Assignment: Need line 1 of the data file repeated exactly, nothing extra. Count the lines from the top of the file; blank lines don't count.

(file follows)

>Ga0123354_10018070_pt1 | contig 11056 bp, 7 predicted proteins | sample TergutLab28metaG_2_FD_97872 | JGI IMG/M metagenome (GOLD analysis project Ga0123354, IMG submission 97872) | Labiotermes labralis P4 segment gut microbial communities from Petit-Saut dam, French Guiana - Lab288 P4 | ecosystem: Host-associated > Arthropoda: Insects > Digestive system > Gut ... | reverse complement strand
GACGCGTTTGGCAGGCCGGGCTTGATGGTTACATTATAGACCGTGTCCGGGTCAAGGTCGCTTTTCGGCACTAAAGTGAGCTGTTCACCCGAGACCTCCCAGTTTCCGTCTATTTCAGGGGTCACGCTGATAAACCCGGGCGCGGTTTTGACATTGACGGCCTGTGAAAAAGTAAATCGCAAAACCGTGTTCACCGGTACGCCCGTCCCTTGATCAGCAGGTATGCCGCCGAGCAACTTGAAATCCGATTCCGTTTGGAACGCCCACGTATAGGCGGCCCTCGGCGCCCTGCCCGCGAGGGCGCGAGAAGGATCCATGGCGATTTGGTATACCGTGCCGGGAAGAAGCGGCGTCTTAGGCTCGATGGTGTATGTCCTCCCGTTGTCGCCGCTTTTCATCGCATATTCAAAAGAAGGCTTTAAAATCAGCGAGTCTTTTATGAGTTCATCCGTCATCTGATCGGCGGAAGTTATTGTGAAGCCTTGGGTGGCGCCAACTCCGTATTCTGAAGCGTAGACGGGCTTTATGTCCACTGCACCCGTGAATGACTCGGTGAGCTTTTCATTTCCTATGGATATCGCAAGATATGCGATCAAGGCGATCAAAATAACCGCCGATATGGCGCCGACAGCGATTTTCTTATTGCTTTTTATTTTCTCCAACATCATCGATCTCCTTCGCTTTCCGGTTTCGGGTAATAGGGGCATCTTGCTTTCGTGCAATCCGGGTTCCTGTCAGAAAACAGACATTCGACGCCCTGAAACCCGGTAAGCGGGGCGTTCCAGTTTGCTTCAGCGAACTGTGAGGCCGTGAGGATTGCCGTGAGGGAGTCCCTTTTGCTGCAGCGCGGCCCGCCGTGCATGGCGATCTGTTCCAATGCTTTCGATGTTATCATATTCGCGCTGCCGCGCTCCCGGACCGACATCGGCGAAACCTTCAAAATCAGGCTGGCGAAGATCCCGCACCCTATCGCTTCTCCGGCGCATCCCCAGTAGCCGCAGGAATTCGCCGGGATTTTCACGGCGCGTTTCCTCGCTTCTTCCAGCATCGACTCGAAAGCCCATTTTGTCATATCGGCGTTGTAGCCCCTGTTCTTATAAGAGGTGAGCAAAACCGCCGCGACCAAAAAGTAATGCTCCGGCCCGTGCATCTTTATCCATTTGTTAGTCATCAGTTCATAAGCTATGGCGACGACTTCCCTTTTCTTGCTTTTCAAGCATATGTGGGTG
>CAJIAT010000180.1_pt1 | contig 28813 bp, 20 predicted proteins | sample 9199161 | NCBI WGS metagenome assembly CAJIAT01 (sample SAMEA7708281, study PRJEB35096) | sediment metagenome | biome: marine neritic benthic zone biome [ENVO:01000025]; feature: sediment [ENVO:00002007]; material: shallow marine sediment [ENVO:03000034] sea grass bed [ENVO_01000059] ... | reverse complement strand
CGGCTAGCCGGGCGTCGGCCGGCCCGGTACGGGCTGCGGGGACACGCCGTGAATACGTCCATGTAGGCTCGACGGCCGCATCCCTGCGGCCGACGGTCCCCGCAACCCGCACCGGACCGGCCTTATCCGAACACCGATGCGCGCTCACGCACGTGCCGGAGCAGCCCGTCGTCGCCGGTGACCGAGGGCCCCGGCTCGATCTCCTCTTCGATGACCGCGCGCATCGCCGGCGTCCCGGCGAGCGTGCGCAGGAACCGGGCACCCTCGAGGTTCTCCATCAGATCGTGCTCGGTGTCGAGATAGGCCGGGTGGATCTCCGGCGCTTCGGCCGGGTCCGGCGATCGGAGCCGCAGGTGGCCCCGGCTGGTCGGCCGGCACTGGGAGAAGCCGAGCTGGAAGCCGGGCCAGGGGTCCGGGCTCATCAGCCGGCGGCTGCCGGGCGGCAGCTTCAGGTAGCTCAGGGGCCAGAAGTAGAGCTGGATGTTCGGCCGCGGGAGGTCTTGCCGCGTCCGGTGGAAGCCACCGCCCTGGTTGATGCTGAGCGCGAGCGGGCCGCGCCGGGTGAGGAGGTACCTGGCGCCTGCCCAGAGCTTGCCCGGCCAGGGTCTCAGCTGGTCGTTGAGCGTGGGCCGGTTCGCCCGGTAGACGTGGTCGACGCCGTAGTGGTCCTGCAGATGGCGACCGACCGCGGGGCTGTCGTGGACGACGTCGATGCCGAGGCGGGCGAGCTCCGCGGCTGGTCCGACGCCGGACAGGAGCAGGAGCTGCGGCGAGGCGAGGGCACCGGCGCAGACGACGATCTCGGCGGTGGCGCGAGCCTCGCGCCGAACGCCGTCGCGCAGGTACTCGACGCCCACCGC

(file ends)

>Ga0123354_10018070_pt1 | contig 11056 bp, 7 predicted proteins | sample TergutLab28metaG_2_FD_97872 | JGI IMG/M metagenome (GOLD analysis project Ga0123354, IMG submission 97872) | Labiotermes labralis P4 segment gut microbial communities from Petit-Saut dam, French Guiana - Lab288 P4 | ecosystem: Host-associated > Arthropoda: Insects > Digestive system > Gut ... | reverse complement strand